Chief of Aussie Broadband Phillip Britt said on Monday that CVC costs are holding back his company from offering unlimited data on plans faster than 100Mbps.

“The CVC pricing construct is the primary limiter here, we’ve only got 2.5Mbps of CVC allocated under the bundled model and someone on an unlimited plan on those higher tiers would have the potential to really cause some damage,” Britt said during a Reddit AMA session.

Britt said the 100Mbps price will come down, but it will need a write-down of the NBN for the price pressure to be passed onto consumers.

“They can’t hold onto the $51 [average revenue per user] amounts they are trying to achieve, because the mobile guys will wipe the floor with them,” Britt said.

“As to when it will occur, that’s hard to predict. They have released a short term promotion around the 100/40Mbps services currently but it has some conditions around it that requires a customer to stay with that service provider for X period of time, so its risky to implement.”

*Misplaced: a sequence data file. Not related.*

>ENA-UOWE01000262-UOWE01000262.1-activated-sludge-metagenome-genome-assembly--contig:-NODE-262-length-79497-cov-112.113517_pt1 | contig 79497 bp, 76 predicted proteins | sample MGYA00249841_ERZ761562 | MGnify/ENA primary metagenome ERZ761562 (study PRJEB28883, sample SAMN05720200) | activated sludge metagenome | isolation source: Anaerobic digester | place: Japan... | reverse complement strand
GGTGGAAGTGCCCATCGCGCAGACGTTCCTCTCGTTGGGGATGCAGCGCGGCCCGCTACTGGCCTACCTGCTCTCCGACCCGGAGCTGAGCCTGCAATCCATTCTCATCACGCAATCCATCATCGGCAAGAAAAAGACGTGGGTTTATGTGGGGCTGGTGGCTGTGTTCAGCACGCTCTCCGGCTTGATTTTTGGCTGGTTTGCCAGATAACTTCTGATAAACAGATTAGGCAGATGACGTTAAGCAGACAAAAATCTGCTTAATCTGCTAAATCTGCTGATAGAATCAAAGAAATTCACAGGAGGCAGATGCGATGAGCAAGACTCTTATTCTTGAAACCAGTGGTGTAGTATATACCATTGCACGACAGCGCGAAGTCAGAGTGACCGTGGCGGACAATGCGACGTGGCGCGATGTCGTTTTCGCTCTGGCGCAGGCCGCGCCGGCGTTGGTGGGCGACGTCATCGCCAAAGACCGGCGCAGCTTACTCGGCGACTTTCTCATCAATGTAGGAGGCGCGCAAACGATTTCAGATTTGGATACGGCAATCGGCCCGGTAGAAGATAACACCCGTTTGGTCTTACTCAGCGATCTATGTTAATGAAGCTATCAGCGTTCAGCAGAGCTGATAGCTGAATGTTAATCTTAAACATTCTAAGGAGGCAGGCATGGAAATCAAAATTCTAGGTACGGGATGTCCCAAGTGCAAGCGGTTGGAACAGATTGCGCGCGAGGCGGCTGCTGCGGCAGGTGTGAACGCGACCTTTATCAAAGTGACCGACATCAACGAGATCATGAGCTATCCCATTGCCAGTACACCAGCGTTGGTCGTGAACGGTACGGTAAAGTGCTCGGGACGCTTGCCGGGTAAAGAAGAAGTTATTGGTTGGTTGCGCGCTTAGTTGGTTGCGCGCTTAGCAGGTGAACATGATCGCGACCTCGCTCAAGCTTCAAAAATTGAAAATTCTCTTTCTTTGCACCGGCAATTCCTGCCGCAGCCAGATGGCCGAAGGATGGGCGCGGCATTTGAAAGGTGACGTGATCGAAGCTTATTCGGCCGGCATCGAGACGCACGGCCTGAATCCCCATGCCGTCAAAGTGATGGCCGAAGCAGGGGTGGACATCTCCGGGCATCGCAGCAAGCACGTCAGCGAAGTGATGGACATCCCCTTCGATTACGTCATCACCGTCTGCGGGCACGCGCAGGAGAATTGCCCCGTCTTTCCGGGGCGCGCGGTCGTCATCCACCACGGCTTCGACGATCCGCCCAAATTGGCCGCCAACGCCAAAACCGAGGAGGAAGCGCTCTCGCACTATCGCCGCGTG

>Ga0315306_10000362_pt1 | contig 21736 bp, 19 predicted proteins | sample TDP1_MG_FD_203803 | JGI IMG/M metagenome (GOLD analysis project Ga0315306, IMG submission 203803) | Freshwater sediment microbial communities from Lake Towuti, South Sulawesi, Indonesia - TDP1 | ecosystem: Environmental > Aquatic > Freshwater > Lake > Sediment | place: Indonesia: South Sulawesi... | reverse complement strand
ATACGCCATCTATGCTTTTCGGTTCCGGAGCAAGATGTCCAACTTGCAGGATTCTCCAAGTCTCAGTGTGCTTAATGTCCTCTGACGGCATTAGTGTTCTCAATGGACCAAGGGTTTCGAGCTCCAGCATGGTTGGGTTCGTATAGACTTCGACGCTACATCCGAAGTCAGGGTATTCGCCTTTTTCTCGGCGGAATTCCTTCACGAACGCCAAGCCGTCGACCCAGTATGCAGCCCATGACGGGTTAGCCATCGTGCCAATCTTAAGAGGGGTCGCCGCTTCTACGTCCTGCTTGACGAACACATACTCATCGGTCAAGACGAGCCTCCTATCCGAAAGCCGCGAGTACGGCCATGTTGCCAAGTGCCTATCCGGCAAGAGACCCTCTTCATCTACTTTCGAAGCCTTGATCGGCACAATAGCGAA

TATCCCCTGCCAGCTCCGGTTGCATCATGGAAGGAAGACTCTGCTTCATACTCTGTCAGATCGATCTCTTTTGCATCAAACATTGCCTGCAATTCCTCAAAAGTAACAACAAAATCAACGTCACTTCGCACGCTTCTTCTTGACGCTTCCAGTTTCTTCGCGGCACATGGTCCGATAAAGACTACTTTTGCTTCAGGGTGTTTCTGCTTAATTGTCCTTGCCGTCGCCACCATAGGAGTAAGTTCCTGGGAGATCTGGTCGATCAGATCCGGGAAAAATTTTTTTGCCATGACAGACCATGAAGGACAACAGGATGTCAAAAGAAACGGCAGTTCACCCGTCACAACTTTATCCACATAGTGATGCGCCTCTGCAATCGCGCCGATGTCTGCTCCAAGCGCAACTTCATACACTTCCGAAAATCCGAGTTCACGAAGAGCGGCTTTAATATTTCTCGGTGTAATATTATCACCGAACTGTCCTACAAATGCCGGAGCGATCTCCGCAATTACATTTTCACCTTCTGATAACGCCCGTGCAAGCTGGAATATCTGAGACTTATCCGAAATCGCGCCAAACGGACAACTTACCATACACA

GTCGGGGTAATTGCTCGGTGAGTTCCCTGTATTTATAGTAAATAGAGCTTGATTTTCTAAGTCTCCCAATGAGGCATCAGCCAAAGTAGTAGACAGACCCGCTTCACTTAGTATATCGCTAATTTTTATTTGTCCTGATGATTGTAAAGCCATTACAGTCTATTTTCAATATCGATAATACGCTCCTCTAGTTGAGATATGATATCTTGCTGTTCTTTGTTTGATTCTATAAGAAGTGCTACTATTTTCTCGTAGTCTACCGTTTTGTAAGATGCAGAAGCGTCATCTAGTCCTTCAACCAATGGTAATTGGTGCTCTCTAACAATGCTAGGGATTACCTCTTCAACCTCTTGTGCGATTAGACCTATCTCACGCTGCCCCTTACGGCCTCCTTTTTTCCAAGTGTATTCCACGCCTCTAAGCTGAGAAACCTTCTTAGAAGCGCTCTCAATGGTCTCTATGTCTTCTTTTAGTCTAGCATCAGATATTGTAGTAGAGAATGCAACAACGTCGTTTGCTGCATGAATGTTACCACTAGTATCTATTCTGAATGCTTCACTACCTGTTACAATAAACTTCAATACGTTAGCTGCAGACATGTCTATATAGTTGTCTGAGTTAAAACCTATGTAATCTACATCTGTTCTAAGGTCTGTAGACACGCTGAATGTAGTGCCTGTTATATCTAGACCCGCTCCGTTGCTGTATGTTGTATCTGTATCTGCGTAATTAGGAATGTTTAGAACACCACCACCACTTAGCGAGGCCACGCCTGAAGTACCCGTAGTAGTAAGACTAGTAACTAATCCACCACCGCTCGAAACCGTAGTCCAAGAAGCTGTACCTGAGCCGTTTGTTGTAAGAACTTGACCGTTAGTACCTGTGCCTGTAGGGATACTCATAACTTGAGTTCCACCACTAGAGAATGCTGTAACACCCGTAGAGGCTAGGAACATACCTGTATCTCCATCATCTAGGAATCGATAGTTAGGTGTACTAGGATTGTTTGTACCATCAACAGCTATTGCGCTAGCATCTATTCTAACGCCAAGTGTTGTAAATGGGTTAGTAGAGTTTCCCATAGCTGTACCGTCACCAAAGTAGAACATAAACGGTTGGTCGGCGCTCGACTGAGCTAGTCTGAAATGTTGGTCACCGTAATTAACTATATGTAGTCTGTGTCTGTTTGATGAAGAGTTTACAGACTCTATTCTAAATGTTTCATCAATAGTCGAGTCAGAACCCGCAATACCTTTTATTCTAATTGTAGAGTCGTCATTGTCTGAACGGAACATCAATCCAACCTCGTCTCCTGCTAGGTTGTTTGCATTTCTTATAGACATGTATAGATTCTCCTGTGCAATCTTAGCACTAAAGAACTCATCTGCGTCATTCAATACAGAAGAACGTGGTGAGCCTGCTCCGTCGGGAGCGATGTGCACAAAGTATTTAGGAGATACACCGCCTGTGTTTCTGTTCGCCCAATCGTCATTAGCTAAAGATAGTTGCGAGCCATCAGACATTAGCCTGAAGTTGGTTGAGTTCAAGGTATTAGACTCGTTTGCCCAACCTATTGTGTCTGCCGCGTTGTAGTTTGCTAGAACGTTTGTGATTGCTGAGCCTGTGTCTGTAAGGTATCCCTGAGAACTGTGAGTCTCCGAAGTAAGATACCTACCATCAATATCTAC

Aussie Broadband already has 26 percent of its users on the 100Mbps tier, Britt said, but added that average users find the 50Mbps price point as the sweet spot.

Giving evidence to the Joint Standing Committee looking into the business case for the NBN on Monday, NBN CEO Stephen Rue maintained that there are no impairment issues that would see the company needing to write down the value of the company, and that those calling for such action are just after a wholesale price cut.

“When people say there should be a write-down, I don’t think that is what they are really calling for. Essentially, they are calling for the wholesale price to fall dramatically,” Rue said.

“Calls for a large wholesale price cut puts at risk the long-term viability of the company … without that, I truly believe you put at risk the digital future of the country, and all the benefits that flow.”

Related Coverage

People calling for NBN write-down actually want dramatic price cut: NBN CEO

NBN claims that should a wholesale price cut occur, Australia’s digital future is over.

Good enough 5G fixed-wireless broadband could change everything